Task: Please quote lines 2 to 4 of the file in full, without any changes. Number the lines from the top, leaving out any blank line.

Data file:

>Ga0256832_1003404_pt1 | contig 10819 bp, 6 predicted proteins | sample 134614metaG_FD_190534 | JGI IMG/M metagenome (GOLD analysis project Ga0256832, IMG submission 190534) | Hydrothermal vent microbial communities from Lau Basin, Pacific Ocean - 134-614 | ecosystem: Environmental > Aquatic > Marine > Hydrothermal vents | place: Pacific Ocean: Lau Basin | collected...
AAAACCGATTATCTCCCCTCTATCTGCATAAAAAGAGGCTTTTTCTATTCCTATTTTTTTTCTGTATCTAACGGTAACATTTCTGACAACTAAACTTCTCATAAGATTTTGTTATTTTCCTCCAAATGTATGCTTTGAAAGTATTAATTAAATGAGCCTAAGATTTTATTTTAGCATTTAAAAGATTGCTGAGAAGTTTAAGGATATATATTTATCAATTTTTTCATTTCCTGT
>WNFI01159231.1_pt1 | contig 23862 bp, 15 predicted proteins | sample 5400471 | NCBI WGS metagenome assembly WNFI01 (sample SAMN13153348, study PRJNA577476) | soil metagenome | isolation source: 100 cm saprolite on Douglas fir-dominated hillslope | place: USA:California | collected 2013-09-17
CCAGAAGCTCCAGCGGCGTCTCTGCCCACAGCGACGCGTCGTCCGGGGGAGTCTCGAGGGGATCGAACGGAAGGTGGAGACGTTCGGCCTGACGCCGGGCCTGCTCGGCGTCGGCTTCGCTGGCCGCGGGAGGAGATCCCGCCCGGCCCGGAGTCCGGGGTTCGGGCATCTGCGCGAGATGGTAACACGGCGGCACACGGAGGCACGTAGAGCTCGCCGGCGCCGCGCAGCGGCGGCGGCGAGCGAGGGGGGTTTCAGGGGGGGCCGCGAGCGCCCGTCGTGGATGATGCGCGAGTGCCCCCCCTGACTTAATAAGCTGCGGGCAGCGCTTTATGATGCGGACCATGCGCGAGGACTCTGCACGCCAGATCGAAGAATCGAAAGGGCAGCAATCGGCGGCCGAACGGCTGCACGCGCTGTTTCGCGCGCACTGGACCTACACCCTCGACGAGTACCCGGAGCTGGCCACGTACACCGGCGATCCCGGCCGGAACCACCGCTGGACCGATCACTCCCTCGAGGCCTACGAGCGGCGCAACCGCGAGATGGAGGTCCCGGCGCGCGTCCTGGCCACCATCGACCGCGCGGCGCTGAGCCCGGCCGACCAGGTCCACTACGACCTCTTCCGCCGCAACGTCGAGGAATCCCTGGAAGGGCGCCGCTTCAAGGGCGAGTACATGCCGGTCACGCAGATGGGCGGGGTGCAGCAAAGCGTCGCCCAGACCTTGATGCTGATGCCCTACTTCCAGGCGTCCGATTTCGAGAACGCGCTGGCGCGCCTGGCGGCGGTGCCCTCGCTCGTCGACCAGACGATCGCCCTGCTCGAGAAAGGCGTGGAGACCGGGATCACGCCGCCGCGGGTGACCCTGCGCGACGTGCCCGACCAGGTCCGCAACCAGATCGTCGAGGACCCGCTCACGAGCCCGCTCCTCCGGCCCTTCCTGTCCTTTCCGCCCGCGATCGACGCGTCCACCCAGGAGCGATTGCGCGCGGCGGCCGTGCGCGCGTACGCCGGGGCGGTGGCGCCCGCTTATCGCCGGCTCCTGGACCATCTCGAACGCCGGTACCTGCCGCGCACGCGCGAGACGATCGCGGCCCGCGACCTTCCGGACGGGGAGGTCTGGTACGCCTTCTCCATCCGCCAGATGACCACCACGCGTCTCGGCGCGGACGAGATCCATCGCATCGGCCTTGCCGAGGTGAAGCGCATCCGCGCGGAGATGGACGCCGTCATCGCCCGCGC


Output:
AAAACCGATTATCTCCCCTCTATCTGCATAAAAAGAGGCTTTTTCTATTCCTATTTTTTTTCTGTATCTAACGGTAACATTTCTGACAACTAAACTTCTCATAAGATTTTGTTATTTTCCTCCAAATGTATGCTTTGAAAGTATTAATTAAATGAGCCTAAGATTTTATTTTAGCATTTAAAAGATTGCTGAGAAGTTTAAGGATATATATTTATCAATTTTTTCATTTCCTGT
>WNFI01159231.1_pt1 | contig 23862 bp, 15 predicted proteins | sample 5400471 | NCBI WGS metagenome assembly WNFI01 (sample SAMN13153348, study PRJNA577476) | soil metagenome | isolation source: 100 cm saprolite on Douglas fir-dominated hillslope | place: USA:California | collected 2013-09-17
CCAGAAGCTCCAGCGGCGTCTCTGCCCACAGCGACGCGTCGTCCGGGGGAGTCTCGAGGGGATCGAACGGAAGGTGGAGACGTTCGGCCTGACGCCGGGCCTGCTCGGCGTCGGCTTCGCTGGCCGCGGGAGGAGATCCCGCCCGGCCCGGAGTCCGGGGTTCGGGCATCTGCGCGAGATGGTAACACGGCGGCACACGGAGGCACGTAGAGCTCGCCGGCGCCGCGCAGCGGCGGCGGCGAGCGAGGGGGGTTTCAGGGGGGGCCGCGAGCGCCCGTCGTGGATGATGCGCGAGTGCCCCCCCTGACTTAATAAGCTGCGGGCAGCGCTTTATGATGCGGACCATGCGCGAGGACTCTGCACGCCAGATCGAAGAATCGAAAGGGCAGCAATCGGCGGCCGAACGGCTGCACGCGCTGTTTCGCGCGCACTGGACCTACACCCTCGACGAGTACCCGGAGCTGGCCACGTACACCGGCGATCCCGGCCGGAACCACCGCTGGACCGATCACTCCCTCGAGGCCTACGAGCGGCGCAACCGCGAGATGGAGGTCCCGGCGCGCGTCCTGGCCACCATCGACCGCGCGGCGCTGAGCCCGGCCGACCAGGTCCACTACGACCTCTTCCGCCGCAACGTCGAGGAATCCCTGGAAGGGCGCCGCTTCAAGGGCGAGTACATGCCGGTCACGCAGATGGGCGGGGTGCAGCAAAGCGTCGCCCAGACCTTGATGCTGATGCCCTACTTCCAGGCGTCCGATTTCGAGAACGCGCTGGCGCGCCTGGCGGCGGTGCCCTCGCTCGTCGACCAGACGATCGCCCTGCTCGAGAAAGGCGTGGAGACCGGGATCACGCCGCCGCGGGTGACCCTGCGCGACGTGCCCGACCAGGTCCGCAACCAGATCGTCGAGGACCCGCTCACGAGCCCGCTCCTCCGGCCCTTCCTGTCCTTTCCGCCCGCGATCGACGCGTCCACCCAGGAGCGATTGCGCGCGGCGGCCGTGCGCGCGTACGCCGGGGCGGTGGCGCCCGCTTATCGCCGGCTCCTGGACCATCTCGAACGCCGGTACCTGCCGCGCACGCGCGAGACGATCGCGGCCCGCGACCTTCCGGACGGGGAGGTCTGGTACGCCTTCTCCATCCGCCAGATGACCACCACGCGTCTCGGCGCGGACGAGATCCATCGCATCGGCCTTGCCGAGGTGAAGCGCATCCGCGCGGAGATGGACGCCGTCATCGCCCGCGC